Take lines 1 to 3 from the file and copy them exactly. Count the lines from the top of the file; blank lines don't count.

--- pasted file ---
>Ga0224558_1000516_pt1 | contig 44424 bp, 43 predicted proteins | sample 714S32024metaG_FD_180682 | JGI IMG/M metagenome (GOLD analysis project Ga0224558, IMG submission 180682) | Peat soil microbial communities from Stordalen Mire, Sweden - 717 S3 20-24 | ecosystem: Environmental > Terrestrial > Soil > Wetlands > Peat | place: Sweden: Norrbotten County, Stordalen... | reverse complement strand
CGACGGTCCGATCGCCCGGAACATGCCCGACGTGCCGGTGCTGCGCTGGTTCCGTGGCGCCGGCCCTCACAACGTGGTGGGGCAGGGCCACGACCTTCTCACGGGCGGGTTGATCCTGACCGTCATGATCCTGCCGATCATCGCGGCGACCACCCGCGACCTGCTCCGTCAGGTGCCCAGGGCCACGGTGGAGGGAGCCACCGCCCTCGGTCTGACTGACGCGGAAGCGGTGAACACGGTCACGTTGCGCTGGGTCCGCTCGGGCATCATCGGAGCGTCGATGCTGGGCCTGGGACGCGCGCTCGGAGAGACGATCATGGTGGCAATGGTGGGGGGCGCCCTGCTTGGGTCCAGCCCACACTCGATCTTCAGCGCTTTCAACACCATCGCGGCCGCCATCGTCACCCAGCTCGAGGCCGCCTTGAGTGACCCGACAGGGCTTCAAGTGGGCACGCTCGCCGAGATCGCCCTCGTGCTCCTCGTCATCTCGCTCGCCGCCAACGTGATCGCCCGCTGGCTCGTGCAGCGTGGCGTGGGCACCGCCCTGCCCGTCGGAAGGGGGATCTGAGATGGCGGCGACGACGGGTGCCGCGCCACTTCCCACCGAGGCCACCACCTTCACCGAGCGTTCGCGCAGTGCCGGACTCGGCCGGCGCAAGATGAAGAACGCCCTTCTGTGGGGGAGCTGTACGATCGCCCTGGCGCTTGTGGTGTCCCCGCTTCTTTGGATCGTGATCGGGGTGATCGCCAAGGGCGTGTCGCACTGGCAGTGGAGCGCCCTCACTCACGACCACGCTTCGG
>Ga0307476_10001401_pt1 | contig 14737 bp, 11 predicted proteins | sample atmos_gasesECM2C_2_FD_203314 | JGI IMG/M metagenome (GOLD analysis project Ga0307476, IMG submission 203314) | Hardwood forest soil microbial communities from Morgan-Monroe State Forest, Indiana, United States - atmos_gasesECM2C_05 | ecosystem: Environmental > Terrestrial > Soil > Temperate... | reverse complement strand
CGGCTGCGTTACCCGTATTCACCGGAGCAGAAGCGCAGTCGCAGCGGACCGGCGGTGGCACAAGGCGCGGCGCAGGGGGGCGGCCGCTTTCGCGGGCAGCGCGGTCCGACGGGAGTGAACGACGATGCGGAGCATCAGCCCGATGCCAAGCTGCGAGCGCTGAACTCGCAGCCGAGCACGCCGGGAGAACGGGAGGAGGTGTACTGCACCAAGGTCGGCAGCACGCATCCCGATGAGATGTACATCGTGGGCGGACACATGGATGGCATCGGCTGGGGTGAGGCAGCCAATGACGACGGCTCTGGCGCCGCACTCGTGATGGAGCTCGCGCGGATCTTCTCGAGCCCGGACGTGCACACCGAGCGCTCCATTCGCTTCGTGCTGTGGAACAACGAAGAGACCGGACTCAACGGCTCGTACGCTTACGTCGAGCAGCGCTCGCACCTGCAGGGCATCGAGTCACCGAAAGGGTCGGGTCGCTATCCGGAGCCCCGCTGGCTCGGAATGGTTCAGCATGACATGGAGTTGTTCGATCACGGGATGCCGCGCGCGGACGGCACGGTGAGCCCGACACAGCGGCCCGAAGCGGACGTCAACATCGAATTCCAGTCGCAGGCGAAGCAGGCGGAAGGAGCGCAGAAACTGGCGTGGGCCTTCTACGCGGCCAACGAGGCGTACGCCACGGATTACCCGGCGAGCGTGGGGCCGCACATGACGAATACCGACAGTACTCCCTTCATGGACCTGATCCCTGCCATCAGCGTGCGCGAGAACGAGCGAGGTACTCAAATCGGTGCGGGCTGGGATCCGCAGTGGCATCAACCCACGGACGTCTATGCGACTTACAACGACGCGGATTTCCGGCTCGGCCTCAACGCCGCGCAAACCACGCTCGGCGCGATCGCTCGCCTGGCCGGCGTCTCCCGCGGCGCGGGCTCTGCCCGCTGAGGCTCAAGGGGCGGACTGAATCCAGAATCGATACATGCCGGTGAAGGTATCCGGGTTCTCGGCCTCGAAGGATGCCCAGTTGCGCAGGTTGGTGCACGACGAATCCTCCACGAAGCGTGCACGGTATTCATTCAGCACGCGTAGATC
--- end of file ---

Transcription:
>Ga0224558_1000516_pt1 | contig 44424 bp, 43 predicted proteins | sample 714S32024metaG_FD_180682 | JGI IMG/M metagenome (GOLD analysis project Ga0224558, IMG submission 180682) | Peat soil microbial communities from Stordalen Mire, Sweden - 717 S3 20-24 | ecosystem: Environmental > Terrestrial > Soil > Wetlands > Peat | place: Sweden: Norrbotten County, Stordalen... | reverse complement strand
CGACGGTCCGATCGCCCGGAACATGCCCGACGTGCCGGTGCTGCGCTGGTTCCGTGGCGCCGGCCCTCACAACGTGGTGGGGCAGGGCCACGACCTTCTCACGGGCGGGTTGATCCTGACCGTCATGATCCTGCCGATCATCGCGGCGACCACCCGCGACCTGCTCCGTCAGGTGCCCAGGGCCACGGTGGAGGGAGCCACCGCCCTCGGTCTGACTGACGCGGAAGCGGTGAACACGGTCACGTTGCGCTGGGTCCGCTCGGGCATCATCGGAGCGTCGATGCTGGGCCTGGGACGCGCGCTCGGAGAGACGATCATGGTGGCAATGGTGGGGGGCGCCCTGCTTGGGTCCAGCCCACACTCGATCTTCAGCGCTTTCAACACCATCGCGGCCGCCATCGTCACCCAGCTCGAGGCCGCCTTGAGTGACCCGACAGGGCTTCAAGTGGGCACGCTCGCCGAGATCGCCCTCGTGCTCCTCGTCATCTCGCTCGCCGCCAACGTGATCGCCCGCTGGCTCGTGCAGCGTGGCGTGGGCACCGCCCTGCCCGTCGGAAGGGGGATCTGAGATGGCGGCGACGACGGGTGCCGCGCCACTTCCCACCGAGGCCACCACCTTCACCGAGCGTTCGCGCAGTGCCGGACTCGGCCGGCGCAAGATGAAGAACGCCCTTCTGTGGGGGAGCTGTACGATCGCCCTGGCGCTTGTGGTGTCCCCGCTTCTTTGGATCGTGATCGGGGTGATCGCCAAGGGCGTGTCGCACTGGCAGTGGAGCGCCCTCACTCACGACCACGCTTCGG
>Ga0307476_10001401_pt1 | contig 14737 bp, 11 predicted proteins | sample atmos_gasesECM2C_2_FD_203314 | JGI IMG/M metagenome (GOLD analysis project Ga0307476, IMG submission 203314) | Hardwood forest soil microbial communities from Morgan-Monroe State Forest, Indiana, United States - atmos_gasesECM2C_05 | ecosystem: Environmental > Terrestrial > Soil > Temperate... | reverse complement strand